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Placebo Study Finds Brain Activity Predicts Antidepressant Response Before Medication Begins

A UCLA study that explored the relationship between changes in brain activity during a placebo lead-in phase and later outcomes of antidepressant treatment suggests that medication is just one of many variables in the effective treatment of depression.

Published in the August 2006 issue of the American Journal of Psychiatry, the findings imply that factors such as patient expectations may play a role in priming the brain for antidepressant therapy.

“Treatment results appear to be partly predicted by changes in brain activity during placebo lead-in—prior to the actual use of antidepressant medication,” says Aimee Hunter, a research associate at the Semel Institute for Neuroscience and Human Behavior at UCLA. “More research is needed to identify the impact of non-drug factors that affect brain activity and clinical improvement in patients receiving antidepressant treatment.”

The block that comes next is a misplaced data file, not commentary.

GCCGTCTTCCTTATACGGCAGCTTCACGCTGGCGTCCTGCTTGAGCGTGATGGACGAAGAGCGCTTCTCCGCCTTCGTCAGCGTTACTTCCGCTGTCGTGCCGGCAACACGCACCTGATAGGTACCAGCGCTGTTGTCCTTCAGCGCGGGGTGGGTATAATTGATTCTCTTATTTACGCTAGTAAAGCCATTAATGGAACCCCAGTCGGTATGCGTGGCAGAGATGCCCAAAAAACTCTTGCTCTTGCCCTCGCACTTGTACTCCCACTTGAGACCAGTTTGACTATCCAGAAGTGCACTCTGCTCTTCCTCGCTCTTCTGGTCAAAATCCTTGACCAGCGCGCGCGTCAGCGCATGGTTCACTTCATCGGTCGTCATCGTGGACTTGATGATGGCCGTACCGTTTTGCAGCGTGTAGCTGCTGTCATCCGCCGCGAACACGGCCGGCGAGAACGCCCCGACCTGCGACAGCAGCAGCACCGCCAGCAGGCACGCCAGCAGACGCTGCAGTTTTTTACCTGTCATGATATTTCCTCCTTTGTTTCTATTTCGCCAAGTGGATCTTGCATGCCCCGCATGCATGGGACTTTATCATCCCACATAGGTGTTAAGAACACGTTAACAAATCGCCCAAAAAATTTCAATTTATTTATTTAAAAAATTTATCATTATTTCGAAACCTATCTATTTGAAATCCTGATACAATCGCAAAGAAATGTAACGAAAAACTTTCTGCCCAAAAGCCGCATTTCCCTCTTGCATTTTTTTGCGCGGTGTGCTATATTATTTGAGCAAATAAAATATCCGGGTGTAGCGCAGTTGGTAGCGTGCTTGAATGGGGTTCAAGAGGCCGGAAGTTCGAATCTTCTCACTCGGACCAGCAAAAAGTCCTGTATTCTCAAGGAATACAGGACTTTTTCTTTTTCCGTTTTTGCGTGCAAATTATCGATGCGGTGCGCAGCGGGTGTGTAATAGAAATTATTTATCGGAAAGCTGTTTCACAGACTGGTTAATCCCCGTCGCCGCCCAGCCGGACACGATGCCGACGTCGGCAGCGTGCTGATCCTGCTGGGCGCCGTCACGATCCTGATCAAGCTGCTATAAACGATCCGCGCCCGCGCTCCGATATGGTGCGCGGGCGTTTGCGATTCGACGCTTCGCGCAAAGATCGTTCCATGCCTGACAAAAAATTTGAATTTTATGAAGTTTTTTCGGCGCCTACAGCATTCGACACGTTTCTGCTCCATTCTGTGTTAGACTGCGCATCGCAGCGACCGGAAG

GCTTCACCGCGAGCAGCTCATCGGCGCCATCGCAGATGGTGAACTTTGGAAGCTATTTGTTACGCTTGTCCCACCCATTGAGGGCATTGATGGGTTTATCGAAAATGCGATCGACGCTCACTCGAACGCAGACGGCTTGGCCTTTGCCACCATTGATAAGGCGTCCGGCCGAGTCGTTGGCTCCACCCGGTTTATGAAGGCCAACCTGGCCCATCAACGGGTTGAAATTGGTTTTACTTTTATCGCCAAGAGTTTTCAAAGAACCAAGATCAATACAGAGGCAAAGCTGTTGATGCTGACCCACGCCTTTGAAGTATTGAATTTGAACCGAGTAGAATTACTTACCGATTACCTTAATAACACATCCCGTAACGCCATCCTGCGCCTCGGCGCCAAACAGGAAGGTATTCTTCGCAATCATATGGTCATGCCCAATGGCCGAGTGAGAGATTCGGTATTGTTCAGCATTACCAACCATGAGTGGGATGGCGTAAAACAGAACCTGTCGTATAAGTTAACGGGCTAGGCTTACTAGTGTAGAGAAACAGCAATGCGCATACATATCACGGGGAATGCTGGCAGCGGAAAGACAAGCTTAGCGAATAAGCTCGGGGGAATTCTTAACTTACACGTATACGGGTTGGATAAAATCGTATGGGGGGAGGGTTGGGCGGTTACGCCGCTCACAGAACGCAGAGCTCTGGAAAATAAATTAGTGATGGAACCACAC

Semel Institute researchers examined data from 51 adults with major depression who were involved in two independent, double-blind placebo-controlled trials. The subjects received blinded treatment with placebo for one week prior to receiving antidepressant medication. The scientists measured electrical brain activity at baseline and at the end of the placebo lead-in period. The research linked changes in activity in the prefrontal brain region during placebo use to less depression after eight weeks of antidepressant treatment.

In subjects randomly assigned to medication, prefrontal changes during placebo lead-in predicted 19 percent of the variation in antidepressant response.
 





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